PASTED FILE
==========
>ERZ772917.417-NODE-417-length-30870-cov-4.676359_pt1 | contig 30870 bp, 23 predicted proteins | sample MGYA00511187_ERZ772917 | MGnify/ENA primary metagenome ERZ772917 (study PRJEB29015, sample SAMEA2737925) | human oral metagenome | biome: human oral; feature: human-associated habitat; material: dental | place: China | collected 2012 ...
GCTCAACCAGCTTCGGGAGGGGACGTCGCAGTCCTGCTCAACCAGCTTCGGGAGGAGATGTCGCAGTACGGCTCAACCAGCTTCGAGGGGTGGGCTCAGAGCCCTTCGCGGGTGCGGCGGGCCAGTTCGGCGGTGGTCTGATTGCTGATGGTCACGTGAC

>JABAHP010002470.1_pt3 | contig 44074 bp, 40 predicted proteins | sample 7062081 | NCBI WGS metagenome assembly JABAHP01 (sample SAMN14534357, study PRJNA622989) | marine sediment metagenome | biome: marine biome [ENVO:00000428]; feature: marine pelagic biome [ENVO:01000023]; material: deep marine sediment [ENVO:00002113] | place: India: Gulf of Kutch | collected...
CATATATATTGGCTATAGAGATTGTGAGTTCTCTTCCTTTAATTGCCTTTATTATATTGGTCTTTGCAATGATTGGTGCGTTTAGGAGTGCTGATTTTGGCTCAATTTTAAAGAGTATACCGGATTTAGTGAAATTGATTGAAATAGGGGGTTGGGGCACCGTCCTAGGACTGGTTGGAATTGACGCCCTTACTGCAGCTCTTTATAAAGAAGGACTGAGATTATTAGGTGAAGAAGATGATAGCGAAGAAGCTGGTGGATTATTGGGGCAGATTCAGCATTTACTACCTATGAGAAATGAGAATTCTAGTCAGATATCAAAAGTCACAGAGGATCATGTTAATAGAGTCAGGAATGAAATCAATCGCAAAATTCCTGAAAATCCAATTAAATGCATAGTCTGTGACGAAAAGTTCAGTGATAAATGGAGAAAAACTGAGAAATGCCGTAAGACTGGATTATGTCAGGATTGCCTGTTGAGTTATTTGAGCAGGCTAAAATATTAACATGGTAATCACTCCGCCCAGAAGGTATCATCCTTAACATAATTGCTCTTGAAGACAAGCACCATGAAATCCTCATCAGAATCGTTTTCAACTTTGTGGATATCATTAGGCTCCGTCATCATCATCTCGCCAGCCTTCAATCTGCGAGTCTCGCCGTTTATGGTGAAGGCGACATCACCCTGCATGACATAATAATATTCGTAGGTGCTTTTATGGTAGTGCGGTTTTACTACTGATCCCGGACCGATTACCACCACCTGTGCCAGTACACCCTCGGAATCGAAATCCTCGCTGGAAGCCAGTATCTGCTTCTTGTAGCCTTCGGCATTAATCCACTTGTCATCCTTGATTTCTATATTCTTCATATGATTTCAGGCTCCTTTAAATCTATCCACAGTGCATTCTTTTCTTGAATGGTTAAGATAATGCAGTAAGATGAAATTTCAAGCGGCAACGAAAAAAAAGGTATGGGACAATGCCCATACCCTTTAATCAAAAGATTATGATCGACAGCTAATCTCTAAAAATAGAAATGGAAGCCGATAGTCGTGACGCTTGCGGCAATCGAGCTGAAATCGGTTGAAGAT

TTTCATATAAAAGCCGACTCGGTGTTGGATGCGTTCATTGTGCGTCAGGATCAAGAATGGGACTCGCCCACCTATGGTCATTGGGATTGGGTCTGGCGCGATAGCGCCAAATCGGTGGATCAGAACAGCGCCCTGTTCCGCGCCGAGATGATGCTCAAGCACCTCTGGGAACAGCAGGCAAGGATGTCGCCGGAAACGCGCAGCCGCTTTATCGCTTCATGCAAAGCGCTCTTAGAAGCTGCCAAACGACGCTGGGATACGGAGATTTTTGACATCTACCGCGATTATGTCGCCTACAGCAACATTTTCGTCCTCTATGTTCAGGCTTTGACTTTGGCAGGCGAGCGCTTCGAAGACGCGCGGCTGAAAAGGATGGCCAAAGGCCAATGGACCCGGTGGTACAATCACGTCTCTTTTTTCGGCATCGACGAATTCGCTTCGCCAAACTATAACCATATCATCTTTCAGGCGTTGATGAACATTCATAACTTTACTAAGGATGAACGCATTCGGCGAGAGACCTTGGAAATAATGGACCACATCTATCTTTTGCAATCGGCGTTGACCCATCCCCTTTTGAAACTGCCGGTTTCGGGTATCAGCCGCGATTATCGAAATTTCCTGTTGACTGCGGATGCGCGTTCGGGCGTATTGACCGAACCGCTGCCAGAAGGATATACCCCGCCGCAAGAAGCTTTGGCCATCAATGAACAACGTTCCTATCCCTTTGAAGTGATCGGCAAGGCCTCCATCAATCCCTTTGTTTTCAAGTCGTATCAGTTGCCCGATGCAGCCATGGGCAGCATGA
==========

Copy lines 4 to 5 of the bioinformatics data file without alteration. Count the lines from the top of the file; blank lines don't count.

CATATATATTGGCTATAGAGATTGTGAGTTCTCTTCCTTTAATTGCCTTTATTATATTGGTCTTTGCAATGATTGGTGCGTTTAGGAGTGCTGATTTTGGCTCAATTTTAAAGAGTATACCGGATTTAGTGAAATTGATTGAAATAGGGGGTTGGGGCACCGTCCTAGGACTGGTTGGAATTGACGCCCTTACTGCAGCTCTTTATAAAGAAGGACTGAGATTATTAGGTGAAGAAGATGATAGCGAAGAAGCTGGTGGATTATTGGGGCAGATTCAGCATTTACTACCTATGAGAAATGAGAATTCTAGTCAGATATCAAAAGTCACAGAGGATCATGTTAATAGAGTCAGGAATGAAATCAATCGCAAAATTCCTGAAAATCCAATTAAATGCATAGTCTGTGACGAAAAGTTCAGTGATAAATGGAGAAAAACTGAGAAATGCCGTAAGACTGGATTATGTCAGGATTGCCTGTTGAGTTATTTGAGCAGGCTAAAATATTAACATGGTAATCACTCCGCCCAGAAGGTATCATCCTTAACATAATTGCTCTTGAAGACAAGCACCATGAAATCCTCATCAGAATCGTTTTCAACTTTGTGGATATCATTAGGCTCCGTCATCATCATCTCGCCAGCCTTCAATCTGCGAGTCTCGCCGTTTATGGTGAAGGCGACATCACCCTGCATGACATAATAATATTCGTAGGTGCTTTTATGGTAGTGCGGTTTTACTACTGATCCCGGACCGATTACCACCACCTGTGCCAGTACACCCTCGGAATCGAAATCCTCGCTGGAAGCCAGTATCTGCTTCTTGTAGCCTTCGGCATTAATCCACTTGTCATCCTTGATTTCTATATTCTTCATATGATTTCAGGCTCCTTTAAATCTATCCACAGTGCATTCTTTTCTTGAATGGTTAAGATAATGCAGTAAGATGAAATTTCAAGCGGCAACGAAAAAAAAGGTATGGGACAATGCCCATACCCTTTAATCAAAAGATTATGATCGACAGCTAATCTCTAAAAATAGAAATGGAAGCCGATAGTCGTGACGCTTGCGGCAATCGAGCTGAAATCGGTTGAAGAT

TTTCATATAAAAGCCGACTCGGTGTTGGATGCGTTCATTGTGCGTCAGGATCAAGAATGGGACTCGCCCACCTATGGTCATTGGGATTGGGTCTGGCGCGATAGCGCCAAATCGGTGGATCAGAACAGCGCCCTGTTCCGCGCCGAGATGATGCTCAAGCACCTCTGGGAACAGCAGGCAAGGATGTCGCCGGAAACGCGCAGCCGCTTTATCGCTTCATGCAAAGCGCTCTTAGAAGCTGCCAAACGACGCTGGGATACGGAGATTTTTGACATCTACCGCGATTATGTCGCCTACAGCAACATTTTCGTCCTCTATGTTCAGGCTTTGACTTTGGCAGGCGAGCGCTTCGAAGACGCGCGGCTGAAAAGGATGGCCAAAGGCCAATGGACCCGGTGGTACAATCACGTCTCTTTTTTCGGCATCGACGAATTCGCTTCGCCAAACTATAACCATATCATCTTTCAGGCGTTGATGAACATTCATAACTTTACTAAGGATGAACGCATTCGGCGAGAGACCTTGGAAATAATGGACCACATCTATCTTTTGCAATCGGCGTTGACCCATCCCCTTTTGAAACTGCCGGTTTCGGGTATCAGCCGCGATTATCGAAATTTCCTGTTGACTGCGGATGCGCGTTCGGGCGTATTGACCGAACCGCTGCCAGAAGGATATACCCCGCCGCAAGAAGCTTTGGCCATCAATGAACAACGTTCCTATCCCTTTGAAGTGATCGGCAAGGCCTCCATCAATCCCTTTGTTTTCAAGTCGTATCAGTTGCCCGATGCAGCCATGGGCAGCATGA